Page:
Time to hit the estuaries
  |  First Published: October 2003

THE WEATHER warms up this month and the fishing gets pretty interesting. For lure anglers it’s time to get serious about mangrove jacks. October is actually one of the better months to target jacks in the Nerang, and as soon as the afternoons warm up and the first signs of humidity are around the fish start to hit lures and livebaits hard. The jacks on the Gold Coast have had quite a hammering in recent years and it’s important to practice catch and release on these great fish. Jacks are definitely too valuable to catch just once.

Popular methods include trolling deep diving minnows around bridges, rock bars and canal entrances, livebaiting and poppers. At night the fish often move well away from structure and are actively feeding. Lure fishing in the black of night can be surprisingly effective, and this season I intend to do a lot of fishing with soft plastics. I’ve had a bit of success up north and hopefully a few of the good rubbers will be just as effective down here.

Flathead are still in full swing in October, and plenty of big ones over 80cm should turn up. Be sure to remember that any fish over 70cm must be released, and bigger fish are all invariably dusky flathead, to which the legislation applies. Duskies are easily identified by the black spot on the tail.

Whiting also start to move around in October and the lower Nerang and Pimpama are great spots to catch the early season fish. Shrimps, soldier crabs and wriggler worms are the best baits. The whiting fishing will improve towards the end of the month.

Livebaiting in the Seaway and Jumpinpin entrances produces school jew and a few GTs. There are often a few tarpon about at the end of the Seaway wall, and big female flathead are in this area as well. Run-in tides early in the morning are your best bet, and live pike, herring and slimies make the best baits.

Bream start to thin out a bit in October although the resident fish will still be around in numbers. Some of the newer soft plastics such as the Berkley Power Bait 3in Bass Minnows are really carving a new standard for lure fishing for bream. They are best fished on a light jighead and are sensational – I told my mate Ross McCubbin about them and he caught five bream in his first five casts. They are often more effective than bait, and some of the bream are absolute whoppers.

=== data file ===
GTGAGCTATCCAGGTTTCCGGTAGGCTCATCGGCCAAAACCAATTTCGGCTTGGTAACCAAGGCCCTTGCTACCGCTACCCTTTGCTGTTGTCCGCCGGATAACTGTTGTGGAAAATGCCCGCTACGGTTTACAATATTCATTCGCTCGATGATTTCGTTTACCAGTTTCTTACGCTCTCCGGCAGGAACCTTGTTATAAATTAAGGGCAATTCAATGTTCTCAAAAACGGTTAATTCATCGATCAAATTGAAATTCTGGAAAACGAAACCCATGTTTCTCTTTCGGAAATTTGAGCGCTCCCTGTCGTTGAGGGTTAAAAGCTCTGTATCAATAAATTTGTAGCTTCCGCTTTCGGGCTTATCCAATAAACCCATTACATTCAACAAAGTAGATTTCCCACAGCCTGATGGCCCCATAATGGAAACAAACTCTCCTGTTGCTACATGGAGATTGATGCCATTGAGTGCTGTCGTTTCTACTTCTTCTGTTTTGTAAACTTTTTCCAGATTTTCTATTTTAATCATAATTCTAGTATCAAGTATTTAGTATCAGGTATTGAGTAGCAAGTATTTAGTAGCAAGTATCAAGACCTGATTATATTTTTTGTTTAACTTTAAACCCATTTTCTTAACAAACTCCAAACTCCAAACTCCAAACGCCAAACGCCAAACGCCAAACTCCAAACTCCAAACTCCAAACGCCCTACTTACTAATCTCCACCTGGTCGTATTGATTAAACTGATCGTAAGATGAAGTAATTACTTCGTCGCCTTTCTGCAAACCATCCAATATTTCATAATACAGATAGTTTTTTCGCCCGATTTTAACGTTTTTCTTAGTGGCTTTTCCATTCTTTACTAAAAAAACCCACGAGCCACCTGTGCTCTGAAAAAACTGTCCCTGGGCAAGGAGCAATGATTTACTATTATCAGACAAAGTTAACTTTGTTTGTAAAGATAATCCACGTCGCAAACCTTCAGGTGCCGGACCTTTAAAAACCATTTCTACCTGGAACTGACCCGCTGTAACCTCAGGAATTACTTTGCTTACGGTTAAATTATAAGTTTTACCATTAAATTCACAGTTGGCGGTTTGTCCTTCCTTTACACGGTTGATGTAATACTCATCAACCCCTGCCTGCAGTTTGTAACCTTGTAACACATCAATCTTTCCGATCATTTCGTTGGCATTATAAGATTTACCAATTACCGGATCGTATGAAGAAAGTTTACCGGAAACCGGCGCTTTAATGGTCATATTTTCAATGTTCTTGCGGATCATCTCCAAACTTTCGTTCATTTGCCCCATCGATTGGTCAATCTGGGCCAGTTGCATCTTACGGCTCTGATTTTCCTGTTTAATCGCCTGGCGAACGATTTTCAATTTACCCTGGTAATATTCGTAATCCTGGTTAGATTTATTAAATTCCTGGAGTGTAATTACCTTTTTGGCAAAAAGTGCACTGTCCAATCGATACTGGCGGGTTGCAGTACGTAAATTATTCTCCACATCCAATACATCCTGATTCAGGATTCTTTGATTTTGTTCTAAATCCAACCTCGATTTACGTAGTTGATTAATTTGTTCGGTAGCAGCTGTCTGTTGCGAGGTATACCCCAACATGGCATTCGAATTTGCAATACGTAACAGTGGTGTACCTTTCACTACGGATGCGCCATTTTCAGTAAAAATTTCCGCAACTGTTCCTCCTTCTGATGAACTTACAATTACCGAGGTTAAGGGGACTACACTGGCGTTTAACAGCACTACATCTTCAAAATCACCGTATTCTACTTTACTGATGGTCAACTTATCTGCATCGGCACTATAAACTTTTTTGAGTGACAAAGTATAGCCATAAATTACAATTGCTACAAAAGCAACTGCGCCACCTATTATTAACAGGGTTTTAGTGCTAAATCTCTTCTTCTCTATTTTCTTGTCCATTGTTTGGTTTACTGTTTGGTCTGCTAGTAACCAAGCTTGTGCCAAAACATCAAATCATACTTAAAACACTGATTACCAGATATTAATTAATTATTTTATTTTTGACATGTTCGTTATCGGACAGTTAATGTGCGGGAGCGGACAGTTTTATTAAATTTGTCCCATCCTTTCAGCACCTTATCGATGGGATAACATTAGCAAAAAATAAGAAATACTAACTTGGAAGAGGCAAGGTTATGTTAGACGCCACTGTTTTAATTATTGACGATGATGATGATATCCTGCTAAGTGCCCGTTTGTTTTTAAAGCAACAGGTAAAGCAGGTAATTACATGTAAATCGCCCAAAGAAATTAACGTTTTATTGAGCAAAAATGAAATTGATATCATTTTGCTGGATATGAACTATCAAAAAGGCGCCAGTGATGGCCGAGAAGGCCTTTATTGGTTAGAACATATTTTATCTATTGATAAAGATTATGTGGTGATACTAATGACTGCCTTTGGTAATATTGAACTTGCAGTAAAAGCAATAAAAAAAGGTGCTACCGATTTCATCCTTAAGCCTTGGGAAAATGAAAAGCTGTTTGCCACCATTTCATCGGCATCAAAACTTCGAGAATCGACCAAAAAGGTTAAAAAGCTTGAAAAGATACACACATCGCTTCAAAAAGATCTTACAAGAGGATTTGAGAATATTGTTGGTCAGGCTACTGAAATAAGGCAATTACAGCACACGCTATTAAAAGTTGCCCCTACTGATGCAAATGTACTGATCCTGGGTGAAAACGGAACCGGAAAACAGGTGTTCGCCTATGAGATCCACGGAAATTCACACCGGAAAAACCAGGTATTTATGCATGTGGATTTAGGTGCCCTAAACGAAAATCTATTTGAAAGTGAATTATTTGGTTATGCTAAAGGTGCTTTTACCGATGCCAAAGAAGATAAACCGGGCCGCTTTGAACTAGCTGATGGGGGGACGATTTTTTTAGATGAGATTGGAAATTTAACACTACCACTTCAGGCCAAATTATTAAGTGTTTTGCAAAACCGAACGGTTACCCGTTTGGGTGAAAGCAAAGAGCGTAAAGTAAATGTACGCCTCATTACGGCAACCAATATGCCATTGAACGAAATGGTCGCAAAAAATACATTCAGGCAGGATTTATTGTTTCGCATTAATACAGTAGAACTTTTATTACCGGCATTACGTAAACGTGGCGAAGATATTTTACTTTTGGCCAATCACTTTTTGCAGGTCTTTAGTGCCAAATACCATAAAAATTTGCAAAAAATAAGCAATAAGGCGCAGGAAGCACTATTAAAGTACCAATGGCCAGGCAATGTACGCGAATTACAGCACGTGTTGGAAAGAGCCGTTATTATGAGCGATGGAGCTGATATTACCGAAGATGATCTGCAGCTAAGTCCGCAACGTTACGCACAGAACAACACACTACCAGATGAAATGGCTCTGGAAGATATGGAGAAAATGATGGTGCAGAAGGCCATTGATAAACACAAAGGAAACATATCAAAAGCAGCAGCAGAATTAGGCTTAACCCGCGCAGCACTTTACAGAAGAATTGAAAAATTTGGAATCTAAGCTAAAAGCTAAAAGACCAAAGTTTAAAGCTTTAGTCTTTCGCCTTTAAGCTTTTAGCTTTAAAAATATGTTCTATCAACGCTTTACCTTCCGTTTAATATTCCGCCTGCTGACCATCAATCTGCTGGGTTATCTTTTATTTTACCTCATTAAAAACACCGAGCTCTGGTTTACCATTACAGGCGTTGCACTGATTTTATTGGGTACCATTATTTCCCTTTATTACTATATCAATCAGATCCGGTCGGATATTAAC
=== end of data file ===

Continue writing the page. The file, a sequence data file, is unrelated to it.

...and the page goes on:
Overall, October can be one of the best months of the year in the estuaries of the Gold Coast, especially for lure fishing. The flathead fishing this season has been the best in many seasons, and with the new bag limits and slot size limits in place it gives this fishery a great future.

On a sadder note, the development of the mouth of the South arm of the Coomera River and the constant dredging and disturbance to the bottom structure has seen us lose one of the best fishing areas in the system. I find it hard to understand how a part of the river I have fished for nearly 20 years can be pumped up onto the bank, filled in and concreted. This sort of development is the biggest threat to Gold Coast estuaries, and regardless of bag limits, it is impossible to find fish if an underwater bulldozer is flattening all the vital structure necessary to maintain them.


Unlike the estuaries, October can be a hard month on the ocean. It is between seasons, with most of the winter species thinning out and the summer fish yet to arrive. Despite this, the deeper reefs should still have quite a few snapper and it’s an excellent month to chase samsonfish, amberjacks and yellowtail kings on the 50 fathom line.

This month cobia will start to show on the inshore reefs of Palm Beach, Mermaid and Snapper Rocks. The Tweed sand bypass system has seen Kirra Reef almost completely sanded over, which will obviously decrease its holding power of these great fish. The best way to target cobia on these grounds is to berley heavily and fish livebaits or pilchards in a berley trail. Cobia are one of the few fish that bite in northerly winds, and are a good option in these normally unproductive conditions. Fish over 30kg turn up each year on these grounds, usually preceding the mackerel run.

The 36 fathom line north of the Seaway should still produce a few snapper this month, although the fishing gets harder as the current flow increases. By this time most of the fish have spawned and are actively feeding to regain condition. A lightly weighted pilchard slowly drifted down to the bottom is generally the most effective method. As well as snapper, a few pearl perch can be caught with the odd amberjack and parrot.

For the gamefishers there can be a long time between strikes. A few striped marlin turn up between about 28 fathoms and the shelf, and towards the end of the month dolphinfish start to move south as the current picks up and the water temperature increases. It’s a good month to re-spool the reels, get the boat sorted out and do all those little repair jobs in preparation for the warm water months ahead.

Trolling east of Tweed can produce a few surprises this month. Yellowtail kings, mack tuna and striped tuna are the main targets, but occasionally early season marlin and even wahoo have turned up at the Nine Mile reef way out of season. Trolling small tuna can be effective. Many years back I hooked a black marlin at Fido’s Reef on the last day of September on a live tuna. It was a big solid fish and I lost it after four and a half hours on 15kg gear. This goes to show that the unexpected does turn up in this normally quiet month.

1) Measuring a flathead. This dusky measured 73cm and was released to comply with the new slot limits.

2) A stargazer, while not a thing of beauty, is certainly a joy forever when you serve it up for dinner.

3) Trolling east of the Tweed produces yellowtail kingfish, striped tuna and mack tuna like this one, along with the odd marlin and wahoo.

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